Legendary Coach Darrell K Royal Dies
By The Reporting Texas Sports Staff
Darrell K Royal, who won more football games than any other head coach in the history of the University of Texas, died Wednesday morning in Austin, his hometown for more than a half-century. He was 88.
Royal’s teams won three of Texas’s four national championships in his 20 seasons from 1957 to 1976. He never had a losing season as head coach, retiring with a record of 167-47-5.
He was the school’s athletic director from 1962 to 1980. His name was added to Texas Memorial Stadium in 1996.
Royal lived out his retirement in Austin, most recently in neighborhoods around the Barton Creek Resort & Club, where he played golf until his health deteriorated.
He and his wife, Edith, appeared in February at the Texas House of Representatives to announce the creation of the Darrell K Royal Research Fund for Alzheimer’s Disease. In one of his final public appearances, Royal was present Sept. 1 at the Longhorns’ first football game of the season. He saw Texas beat Wyoming, 37-17.
Royal was born July 6, 1924, in Hollis, Okla. He was an All-American at the University of Oklahoma, where he played quarterback and defensive back. He coached two years at Mississippi State and one at Washington before he took over a Longhorn team that had won one game in 1956. Texas beat four nationally ranked teams in Royal’s first season, including No. 4 Texas A&M. His teams won national championships in 1963, 1969 and 1970, the last two with the wishbone offense Texas pioneered.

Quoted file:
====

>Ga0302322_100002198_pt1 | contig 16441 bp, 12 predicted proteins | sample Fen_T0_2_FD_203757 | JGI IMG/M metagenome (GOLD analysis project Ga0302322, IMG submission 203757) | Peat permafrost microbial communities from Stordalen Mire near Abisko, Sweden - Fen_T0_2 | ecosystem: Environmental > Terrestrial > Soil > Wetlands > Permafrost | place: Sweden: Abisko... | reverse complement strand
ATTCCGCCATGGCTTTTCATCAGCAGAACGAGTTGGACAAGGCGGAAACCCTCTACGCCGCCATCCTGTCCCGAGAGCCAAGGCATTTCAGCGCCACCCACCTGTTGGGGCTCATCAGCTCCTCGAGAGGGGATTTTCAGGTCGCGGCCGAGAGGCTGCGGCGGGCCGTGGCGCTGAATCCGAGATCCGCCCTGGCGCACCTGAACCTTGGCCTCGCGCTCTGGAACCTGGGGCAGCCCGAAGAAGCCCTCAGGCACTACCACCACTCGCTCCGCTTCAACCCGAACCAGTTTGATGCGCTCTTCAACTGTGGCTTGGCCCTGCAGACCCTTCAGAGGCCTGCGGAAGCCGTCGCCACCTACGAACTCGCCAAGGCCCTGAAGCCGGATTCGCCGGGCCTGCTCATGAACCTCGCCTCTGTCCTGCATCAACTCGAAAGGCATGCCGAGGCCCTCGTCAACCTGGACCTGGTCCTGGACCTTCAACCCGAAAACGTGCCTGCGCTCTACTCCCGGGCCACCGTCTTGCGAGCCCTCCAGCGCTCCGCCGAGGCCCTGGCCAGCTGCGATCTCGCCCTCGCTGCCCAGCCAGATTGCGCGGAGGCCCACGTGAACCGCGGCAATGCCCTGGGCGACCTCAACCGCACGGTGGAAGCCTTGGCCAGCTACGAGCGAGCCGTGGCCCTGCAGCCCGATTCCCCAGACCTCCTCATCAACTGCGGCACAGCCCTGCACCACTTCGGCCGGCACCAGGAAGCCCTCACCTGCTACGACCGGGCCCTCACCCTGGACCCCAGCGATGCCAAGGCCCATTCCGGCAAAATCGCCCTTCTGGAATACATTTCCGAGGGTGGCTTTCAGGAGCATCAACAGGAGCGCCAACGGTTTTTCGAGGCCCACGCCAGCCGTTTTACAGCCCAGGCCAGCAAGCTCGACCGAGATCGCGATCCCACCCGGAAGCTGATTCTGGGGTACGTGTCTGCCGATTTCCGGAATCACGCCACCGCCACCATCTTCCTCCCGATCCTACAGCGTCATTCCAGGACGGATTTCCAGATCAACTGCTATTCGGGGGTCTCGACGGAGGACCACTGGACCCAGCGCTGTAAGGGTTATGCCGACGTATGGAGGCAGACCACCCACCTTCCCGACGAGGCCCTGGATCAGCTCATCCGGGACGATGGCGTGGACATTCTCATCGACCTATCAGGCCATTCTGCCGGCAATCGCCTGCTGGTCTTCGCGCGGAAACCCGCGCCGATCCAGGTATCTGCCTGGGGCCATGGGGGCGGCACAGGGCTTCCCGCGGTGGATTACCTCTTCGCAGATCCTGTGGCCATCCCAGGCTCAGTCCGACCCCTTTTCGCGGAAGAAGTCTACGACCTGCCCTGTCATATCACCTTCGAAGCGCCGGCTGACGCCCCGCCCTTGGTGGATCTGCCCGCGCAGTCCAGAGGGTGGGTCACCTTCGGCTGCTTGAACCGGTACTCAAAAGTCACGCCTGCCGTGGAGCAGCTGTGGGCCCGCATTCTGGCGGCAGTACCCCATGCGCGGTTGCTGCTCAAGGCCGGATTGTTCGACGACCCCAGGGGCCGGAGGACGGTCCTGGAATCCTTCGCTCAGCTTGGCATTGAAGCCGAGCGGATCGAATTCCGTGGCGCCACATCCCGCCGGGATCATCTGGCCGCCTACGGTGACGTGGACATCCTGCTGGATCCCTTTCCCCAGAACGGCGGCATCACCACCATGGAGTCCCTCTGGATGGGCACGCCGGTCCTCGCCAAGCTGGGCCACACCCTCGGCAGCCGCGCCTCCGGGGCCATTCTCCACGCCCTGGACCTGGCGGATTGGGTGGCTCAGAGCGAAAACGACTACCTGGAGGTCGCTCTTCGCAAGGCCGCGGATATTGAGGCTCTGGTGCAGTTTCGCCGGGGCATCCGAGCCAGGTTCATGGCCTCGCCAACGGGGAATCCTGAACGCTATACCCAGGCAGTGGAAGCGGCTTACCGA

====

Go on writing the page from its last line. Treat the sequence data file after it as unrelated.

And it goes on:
Royal is survived by his wife and a son, Mack. He was preceded in death by a son, David, and a daughter, Marian.
He was known for winning games, preferring the rush over the pass, playing plenty of golf in retirement and relaxing in the company of country music singers such as Willie Nelson and Larry Gatlin.
“I want to be remembered as a winning coach,” he once said. “But I also want to be remembered as an honest and ethical coach.”
More on Darrell Royal:
The Austin American-Statesman package includes an obituary written by longtime sports columnist Kirk Bohls.
Willie Nelson’s site includes photographs with his longtime friend.
On Orangebloods, Chip Brown writes about a “humble giant.”
The official University of Texas football site has historical photos as well as condolences and remembrances from Frank Broyles and others dignitaries in and outside of sports.
Ivan Maisel on espn.com writes that “Royal meant more than wins.”
Dallas columnist Tim Cowlishaw remembers “his encounters” with the coach.
National obituaries include The Washington Post (written by Cindy Boren) and The New York Times (by Richard Goldstein).